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Outcomes of variation in hospital nurse staffing in English hospitals: Cross-sectional analysis of survey data and discharge records

Outcomes of variation in hospital nurse staffing in English hospitals: Cross-sectional analysis of survey data and discharge records
Outcomes of variation in hospital nurse staffing in English hospitals: Cross-sectional analysis of survey data and discharge records
Context: Despite growing evidence in the US, little evidence has been available to evaluate whether internationally, hospitals in which nurses care for fewer patients have better outcomes in terms of patient survival and nurse retention.

Objectives: To examine the effects of hospital-wide nurse staffing levels (patient-to-nurse ratios) on patient mortality, failure to rescue (mortality risk for patients with complicated stays) and nurse job dissatisfaction, burnout and nurse-rated quality of care.

Design and setting: Cross-sectional analysis combining nurse survey data with discharge abstracts.

Participants: Nurses (N=3984N=3984) and general, orthopaedic, and vascular surgery patients (View the MathML sourceN=118752) in 30 English acute trusts.

Results: Patients and nurses in the quartile of hospitals with the most favourable staffing levels (the lowest patient-to-nurse ratios) had consistently better outcomes than those in hospitals with less favourable staffing. Patients in the hospitals with the highest patient to nurse ratios had 26% higher mortality (95% CI: 12–49%); the nurses in those hospitals were approximately twice as likely to be dissatisfied with their jobs, to show high burnout levels, and to report low or deteriorating quality of care on their wards and hospitals.

Conclusions: Nurse staffing levels in NHS hospitals appear to have the same impact on patient outcomes and factors influencing nurse retention as have been found in the USA.
0020-7489
175-182
Rafferty, Anne Marie
d82c2661-2b39-447c-b975-c42834480975
Clarke, Sean P.
7ecc2197-ce55-4782-affd-339ff6618a0a
Coles, James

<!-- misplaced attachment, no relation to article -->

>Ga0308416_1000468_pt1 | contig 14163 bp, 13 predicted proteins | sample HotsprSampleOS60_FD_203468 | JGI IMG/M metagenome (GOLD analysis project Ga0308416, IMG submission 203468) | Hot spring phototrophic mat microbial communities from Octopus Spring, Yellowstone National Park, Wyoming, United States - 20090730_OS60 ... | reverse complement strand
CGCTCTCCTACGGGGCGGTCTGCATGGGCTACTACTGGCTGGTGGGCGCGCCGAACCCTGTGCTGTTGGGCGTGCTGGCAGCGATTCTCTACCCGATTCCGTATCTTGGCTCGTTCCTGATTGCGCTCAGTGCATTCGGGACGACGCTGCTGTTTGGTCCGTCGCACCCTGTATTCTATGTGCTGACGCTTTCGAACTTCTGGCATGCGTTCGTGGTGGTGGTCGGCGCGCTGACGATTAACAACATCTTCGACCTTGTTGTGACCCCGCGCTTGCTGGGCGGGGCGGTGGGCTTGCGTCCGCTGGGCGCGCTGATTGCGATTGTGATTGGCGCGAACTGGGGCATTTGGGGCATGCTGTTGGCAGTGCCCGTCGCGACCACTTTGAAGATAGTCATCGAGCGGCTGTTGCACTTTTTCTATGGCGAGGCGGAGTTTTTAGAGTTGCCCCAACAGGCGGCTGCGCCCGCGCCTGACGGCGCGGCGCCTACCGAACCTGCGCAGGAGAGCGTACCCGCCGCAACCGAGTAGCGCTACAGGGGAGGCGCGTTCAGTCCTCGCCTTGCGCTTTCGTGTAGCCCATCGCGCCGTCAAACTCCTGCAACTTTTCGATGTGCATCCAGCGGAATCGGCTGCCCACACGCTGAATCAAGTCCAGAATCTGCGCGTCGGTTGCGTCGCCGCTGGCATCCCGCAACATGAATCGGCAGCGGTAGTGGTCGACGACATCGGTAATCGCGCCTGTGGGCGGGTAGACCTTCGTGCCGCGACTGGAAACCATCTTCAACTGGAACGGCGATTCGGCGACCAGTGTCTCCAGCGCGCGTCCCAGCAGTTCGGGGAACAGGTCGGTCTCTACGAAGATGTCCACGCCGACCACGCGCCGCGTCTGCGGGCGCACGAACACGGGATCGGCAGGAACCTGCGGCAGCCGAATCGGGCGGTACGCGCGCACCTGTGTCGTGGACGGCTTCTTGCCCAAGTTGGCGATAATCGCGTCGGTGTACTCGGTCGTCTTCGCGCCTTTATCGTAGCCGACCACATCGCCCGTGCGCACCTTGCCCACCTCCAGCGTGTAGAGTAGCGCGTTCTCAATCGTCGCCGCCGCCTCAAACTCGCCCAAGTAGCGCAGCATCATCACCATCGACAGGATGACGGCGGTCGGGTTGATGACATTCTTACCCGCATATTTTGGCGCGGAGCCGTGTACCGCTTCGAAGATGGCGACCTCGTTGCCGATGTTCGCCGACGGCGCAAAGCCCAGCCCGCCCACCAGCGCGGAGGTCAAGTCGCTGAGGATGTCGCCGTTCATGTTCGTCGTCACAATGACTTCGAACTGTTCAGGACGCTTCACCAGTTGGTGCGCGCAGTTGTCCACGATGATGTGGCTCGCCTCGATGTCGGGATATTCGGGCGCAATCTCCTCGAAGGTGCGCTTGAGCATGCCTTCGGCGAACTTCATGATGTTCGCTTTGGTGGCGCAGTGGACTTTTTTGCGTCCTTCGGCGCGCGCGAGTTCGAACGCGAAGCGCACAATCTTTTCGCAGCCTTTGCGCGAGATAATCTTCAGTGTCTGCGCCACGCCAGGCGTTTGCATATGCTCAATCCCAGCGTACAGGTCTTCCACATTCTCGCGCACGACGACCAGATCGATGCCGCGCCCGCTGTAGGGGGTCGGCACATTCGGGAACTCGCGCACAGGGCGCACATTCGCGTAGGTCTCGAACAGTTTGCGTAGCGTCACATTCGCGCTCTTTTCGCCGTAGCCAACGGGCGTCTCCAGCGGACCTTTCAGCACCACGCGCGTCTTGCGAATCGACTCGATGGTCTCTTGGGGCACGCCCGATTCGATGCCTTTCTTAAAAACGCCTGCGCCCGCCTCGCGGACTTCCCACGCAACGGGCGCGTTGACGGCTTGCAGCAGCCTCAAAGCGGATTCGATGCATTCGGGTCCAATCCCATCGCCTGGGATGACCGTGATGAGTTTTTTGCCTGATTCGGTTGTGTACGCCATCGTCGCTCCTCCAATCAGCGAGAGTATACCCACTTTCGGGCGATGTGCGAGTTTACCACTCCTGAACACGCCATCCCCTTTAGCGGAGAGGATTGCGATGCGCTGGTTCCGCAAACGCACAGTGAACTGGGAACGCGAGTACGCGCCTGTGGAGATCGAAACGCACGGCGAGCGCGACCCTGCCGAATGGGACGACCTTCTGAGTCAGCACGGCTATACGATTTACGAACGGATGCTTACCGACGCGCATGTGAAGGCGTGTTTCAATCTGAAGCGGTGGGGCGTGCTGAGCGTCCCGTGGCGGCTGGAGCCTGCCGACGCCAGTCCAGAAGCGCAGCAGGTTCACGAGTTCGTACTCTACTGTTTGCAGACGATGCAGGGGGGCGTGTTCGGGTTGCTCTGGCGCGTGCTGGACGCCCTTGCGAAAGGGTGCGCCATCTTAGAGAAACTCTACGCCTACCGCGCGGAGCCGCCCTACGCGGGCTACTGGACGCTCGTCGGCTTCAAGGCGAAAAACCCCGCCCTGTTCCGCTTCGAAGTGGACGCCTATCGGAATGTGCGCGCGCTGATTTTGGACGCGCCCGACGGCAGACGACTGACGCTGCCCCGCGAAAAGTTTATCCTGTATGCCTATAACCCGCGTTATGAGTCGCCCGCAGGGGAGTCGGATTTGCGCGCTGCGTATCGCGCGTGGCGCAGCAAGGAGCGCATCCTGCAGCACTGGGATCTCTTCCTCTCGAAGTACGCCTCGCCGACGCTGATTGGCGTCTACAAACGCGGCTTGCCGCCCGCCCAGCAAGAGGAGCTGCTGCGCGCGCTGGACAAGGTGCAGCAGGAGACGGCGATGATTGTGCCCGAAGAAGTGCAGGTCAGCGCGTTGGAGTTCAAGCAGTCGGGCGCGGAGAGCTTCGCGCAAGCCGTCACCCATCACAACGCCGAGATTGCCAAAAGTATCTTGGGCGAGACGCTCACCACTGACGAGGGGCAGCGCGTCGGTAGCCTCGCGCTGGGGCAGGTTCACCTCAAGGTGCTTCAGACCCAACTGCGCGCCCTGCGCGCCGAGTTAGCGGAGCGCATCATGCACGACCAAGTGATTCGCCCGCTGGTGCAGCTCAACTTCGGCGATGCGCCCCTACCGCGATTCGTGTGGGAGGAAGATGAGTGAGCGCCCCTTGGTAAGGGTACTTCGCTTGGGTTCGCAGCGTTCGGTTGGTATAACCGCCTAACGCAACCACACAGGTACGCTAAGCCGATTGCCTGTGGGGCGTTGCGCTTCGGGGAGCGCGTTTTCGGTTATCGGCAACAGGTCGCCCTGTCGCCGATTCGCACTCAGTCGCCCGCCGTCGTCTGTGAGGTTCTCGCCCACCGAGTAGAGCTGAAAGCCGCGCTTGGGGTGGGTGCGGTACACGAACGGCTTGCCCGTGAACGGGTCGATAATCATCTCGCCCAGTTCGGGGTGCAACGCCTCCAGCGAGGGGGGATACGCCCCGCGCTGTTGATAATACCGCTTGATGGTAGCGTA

83b1d707-8f94-44be-bcd6-43fe9c8fe90a
Ball, Jane
85ac7d7a-b21e-42fd-858b-78d263c559c1
James, Philip
13400610-2831-4c76-9333-03ca9174fc39
McKee, Martin
00241cff-34ff-4459-9263-c806a14deb6b
Aiken, Linda H.
6110096b-bab9-41a7-89f4-d7043011d6d9
Rafferty, Anne Marie
d82c2661-2b39-447c-b975-c42834480975
Clarke, Sean P.
7ecc2197-ce55-4782-affd-339ff6618a0a
Coles, James
83b1d707-8f94-44be-bcd6-43fe9c8fe90a
Ball, Jane
85ac7d7a-b21e-42fd-858b-78d263c559c1
James, Philip
13400610-2831-4c76-9333-03ca9174fc39
McKee, Martin
00241cff-34ff-4459-9263-c806a14deb6b
Aiken, Linda H.
6110096b-bab9-41a7-89f4-d7043011d6d9

Rafferty, Anne Marie, Clarke, Sean P., Coles, James, Ball, Jane, James, Philip, McKee, Martin and Aiken, Linda H. (2007) Outcomes of variation in hospital nurse staffing in English hospitals: Cross-sectional analysis of survey data and discharge records. International Journal of Nursing Studies, 44 (2), 175-182. (doi:10.1016/j.ijnurstu.2006.08.003).

Record type: Article

Abstract

Context: Despite growing evidence in the US, little evidence has been available to evaluate whether internationally, hospitals in which nurses care for fewer patients have better outcomes in terms of patient survival and nurse retention.

Objectives: To examine the effects of hospital-wide nurse staffing levels (patient-to-nurse ratios) on patient mortality, failure to rescue (mortality risk for patients with complicated stays) and nurse job dissatisfaction, burnout and nurse-rated quality of care.

Design and setting: Cross-sectional analysis combining nurse survey data with discharge abstracts.

Participants: Nurses (N=3984N=3984) and general, orthopaedic, and vascular surgery patients (View the MathML sourceN=118752) in 30 English acute trusts.

Results: Patients and nurses in the quartile of hospitals with the most favourable staffing levels (the lowest patient-to-nurse ratios) had consistently better outcomes than those in hospitals with less favourable staffing. Patients in the hospitals with the highest patient to nurse ratios had 26% higher mortality (95% CI: 12–49%); the nurses in those hospitals were approximately twice as likely to be dissatisfied with their jobs, to show high burnout levels, and to report low or deteriorating quality of care on their wards and hospitals.

Conclusions: Nurse staffing levels in NHS hospitals appear to have the same impact on patient outcomes and factors influencing nurse retention as have been found in the USA.

Full text not available from this repository.

More information

Accepted/In Press date: 15 August 2006
e-pub ahead of print date: 24 October 2006
Published date: February 2007
Organisations: Faculty of Health Sciences

Identifiers

Local EPrints ID: 389794
URI: http://eprints.soton.ac.uk/id/eprint/389794
ISSN: 0020-7489
PURE UUID: bb77e0ac-c597-48d1-a1f4-6cf0529c058e
ORCID for Jane Ball: ORCID iD orcid.org/0000-0002-8655-2994

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Date deposited: 15 Mar 2016 12:28
Last modified: 17 Dec 2019 01:34

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Contributors

Author: Anne Marie Rafferty
Author: Sean P. Clarke
Author: James Coles
Author: Jane Ball ORCID iD
Author: Philip James
Author: Martin McKee
Author: Linda H. Aiken

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